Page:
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Joan Juliet Buck: The American Behind Vogue Paris

Vogue Paris is turning 100. On this occasion, rediscover our profile of Joan Juliet Buck, the first – and to date, the only – American woman to have helmed the French magazine.
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Joan Juliet Buck photographed for Talk Magazine, 1999. © Jean-Baptiste Mondino

In April 1994, Joan Juliet Buck was appointed editor-in-chief of French Vogue. Recommended by the editor-in-chief of American Vogue Anna Wintour, she was the first American woman ever to hold that job. Heading the publication for eight years, she modernized its aesthetic and created an “educated and cultured” magazine that readers could identify with. She looks back on this episode of her life in her autobiography, The Price of Illusion.

Joan Juliet Buck refused the Vogue job offer in Paris on two occasions. When she first visited the magazine in 1970 – dressed in suede overalls and an Ottoman turban – the 22-year-old journalist was met by an editor in a Courrèges sweater and a canary-yellow suit. Writers wore kilts. The magazine was “depressing, overrated and outdated,” recalls Joan Juliet Buck. It was not until the spring of 1994 that Buck finally accepted Condé Nast International’s offer. She left New York and took control of the most glamorous women’s magazines in France. The big names of Parisian fashion were scandalized.

As soon as she arrived in Paris, Joan Juliet Buck parted with Helmut Newton, the fashion photographer famous for his nudes and suggestive shoots. She replaced him with young impertinent photographers – including a “wild” young American spotted by Andy Warhol, David LaChapelle – and hired six young journalists away from Glamour magazine, another Condé Nast publication. Elegance and culture became the magazine’s new buzzwords. “It’s too easy to use sex instead of culture to present women’s fashion,” says the editor-in-chief. “Rather than perpetuate the stereotype of women as objects, Vogue should treat women with respect.”

Raising the Magazine's Standards

Joan Juliet Buck grew up in Cannes, Paris and London; her father was a movie producer and her mother an actress and model. She was fascinated by the Comtesse de Ségur and the feminist writings of Anaïs Nin. At London’s Lycée Français and later at school in Paris, she was impressed by the erudition of French women. As the head of Vogue, she sets out to offer female readers a magazine that they would find accessible. She tripled the text section of the magazine and launched special issues on culture, art, sports, and science. She got rid of the “frills” and put emphasis on concision. She had the “straightforward and cliché-free” texts of American journalists translated into French. Michel Braudeau, future editor of the Nouvelle Revue Française, joined the magazine as a literary critic. A gardening column was entrusted against all expectations to Christian Louboutin, the designer!

Joan-juliet-buck-vogue-paris-france-Jean-baptiste-mondino-2
© Jean-Baptiste Mondino

Joan Juliet Buck oversaw her first issue in September 1994. Dedicated to “the French woman,” it showcased “clothes that women can afford”: the little black dress, a striped pantsuit, and a red trench coat. The issue broke the magazine’s sales records. Immediately afterwards, the editor-in-chief introduced more color in the clothing selection, and banned photos of cigarette-smoking models, a cliché image of the French woman dreamed up by the American press.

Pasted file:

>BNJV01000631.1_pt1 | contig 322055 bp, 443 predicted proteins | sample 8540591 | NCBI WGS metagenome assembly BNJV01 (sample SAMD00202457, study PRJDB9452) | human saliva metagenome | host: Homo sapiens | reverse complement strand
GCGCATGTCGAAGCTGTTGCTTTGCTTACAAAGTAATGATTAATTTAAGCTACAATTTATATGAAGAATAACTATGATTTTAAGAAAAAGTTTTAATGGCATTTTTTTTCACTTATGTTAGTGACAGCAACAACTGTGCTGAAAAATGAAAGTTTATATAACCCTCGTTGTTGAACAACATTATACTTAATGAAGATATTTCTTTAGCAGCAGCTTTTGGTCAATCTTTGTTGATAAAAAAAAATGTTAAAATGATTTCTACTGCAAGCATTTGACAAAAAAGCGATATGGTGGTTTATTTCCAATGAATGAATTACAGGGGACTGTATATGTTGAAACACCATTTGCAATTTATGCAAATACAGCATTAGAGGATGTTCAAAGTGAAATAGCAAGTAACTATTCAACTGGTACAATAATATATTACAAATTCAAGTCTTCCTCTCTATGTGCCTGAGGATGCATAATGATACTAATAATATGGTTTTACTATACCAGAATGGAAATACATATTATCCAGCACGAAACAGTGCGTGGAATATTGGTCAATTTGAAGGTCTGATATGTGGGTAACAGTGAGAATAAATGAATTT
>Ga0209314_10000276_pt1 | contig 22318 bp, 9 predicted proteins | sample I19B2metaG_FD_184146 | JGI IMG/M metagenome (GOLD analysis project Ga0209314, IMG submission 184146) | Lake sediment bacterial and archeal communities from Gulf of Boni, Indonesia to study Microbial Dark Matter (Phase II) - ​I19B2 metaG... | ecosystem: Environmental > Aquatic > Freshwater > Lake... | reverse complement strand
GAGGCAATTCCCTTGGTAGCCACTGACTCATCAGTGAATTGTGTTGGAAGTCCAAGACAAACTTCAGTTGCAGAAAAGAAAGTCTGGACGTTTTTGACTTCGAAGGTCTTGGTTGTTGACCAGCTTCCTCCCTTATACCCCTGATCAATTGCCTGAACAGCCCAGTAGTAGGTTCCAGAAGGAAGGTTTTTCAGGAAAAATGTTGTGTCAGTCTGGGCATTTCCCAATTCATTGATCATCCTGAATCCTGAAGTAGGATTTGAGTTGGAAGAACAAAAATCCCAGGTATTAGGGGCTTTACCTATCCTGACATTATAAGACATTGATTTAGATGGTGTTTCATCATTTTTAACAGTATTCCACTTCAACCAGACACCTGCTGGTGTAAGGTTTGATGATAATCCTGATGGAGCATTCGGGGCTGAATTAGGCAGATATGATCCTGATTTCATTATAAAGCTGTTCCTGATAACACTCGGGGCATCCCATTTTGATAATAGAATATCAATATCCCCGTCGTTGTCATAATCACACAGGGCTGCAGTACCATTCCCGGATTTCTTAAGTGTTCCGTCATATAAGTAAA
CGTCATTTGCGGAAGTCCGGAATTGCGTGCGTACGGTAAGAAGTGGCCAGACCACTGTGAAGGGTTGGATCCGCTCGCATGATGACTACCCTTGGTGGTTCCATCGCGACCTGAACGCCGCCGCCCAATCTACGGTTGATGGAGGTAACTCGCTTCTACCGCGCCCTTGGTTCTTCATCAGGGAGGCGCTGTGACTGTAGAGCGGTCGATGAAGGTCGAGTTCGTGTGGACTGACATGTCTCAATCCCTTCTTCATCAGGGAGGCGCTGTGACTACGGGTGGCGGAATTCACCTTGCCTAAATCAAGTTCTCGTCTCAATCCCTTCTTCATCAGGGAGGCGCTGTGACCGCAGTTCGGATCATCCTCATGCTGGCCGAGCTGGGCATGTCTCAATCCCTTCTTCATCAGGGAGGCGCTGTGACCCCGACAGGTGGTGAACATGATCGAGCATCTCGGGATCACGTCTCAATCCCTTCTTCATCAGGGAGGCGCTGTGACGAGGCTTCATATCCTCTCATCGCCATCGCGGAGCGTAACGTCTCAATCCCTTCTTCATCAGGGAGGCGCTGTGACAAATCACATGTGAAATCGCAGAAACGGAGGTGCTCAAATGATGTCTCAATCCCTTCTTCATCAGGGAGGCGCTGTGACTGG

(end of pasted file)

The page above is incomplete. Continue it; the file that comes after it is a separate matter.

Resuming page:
“A Big Party Full of Stars”

In December 1994, Vogue celebrated the 100th anniversary of the Lumière Brothers’ first film. Joan Juliet Buck, herself a former film critic, had the Russian author Maxim Gorky’s essay L’arrivée d’un train en gare de La Ciotat translated for the occasion. She had models pose on sets that recalled Fritz Lang’s Metropolis, Jean Renoir’s The Rules of the Game, and Ridley Scott’s Blade Runner. The photographer David LaChapelle was put in charge of recreating Blade Runner – with a futuristic décor, flashy colors, and red raincoats. A photograph of the shoot shows an android character on the phone with a Chanel sandal glued to her ear.

By the late 1990s, the magazine had become “a great big star-studded party.” Yet Joan Juliet Buck insisted on putting “anonymous women” on the cover. She was dismissed in 2001. Back in New York, she became American Vogue’s television critic, and conducted interviews with Marion Cotillard and Carla Bruni-Sarkozy. In 2011, her profile of the wife of Syrian dictator Bashar al-Assad, considered too favorable, caused a scandal. Joan Juliet Buck’s Vogue contract was not renewed.

Buck now lives in Rhinebeck, a small town in the Hudson Valley. The former Vogue editor-in-chief no longer wears Prada. She wears a mauve cotton scarf, silver jewelry, and a black wool coat. Last February at New York’s Frick Collection, she appeared in Les Acteurs de bonne foi, a comedy by Marivaux. “I always preferred costume to fashion,” she notes, sipping a cup of Earl Grey tea with lemon in an Upper East Side diner. “I feel uncomfortable wearing Galliano. If you have a trained eye, it’s easy to dress at a second-hand clothes shop or at Uniqlo.” She hasn’t attended a fashion show in 16 years.


The Price of Illusion
by Joan Juliet Buck, Atria Books, 2017.


Article published in the May 2017 issue of France-AmériqueSubscribe to the magazine.

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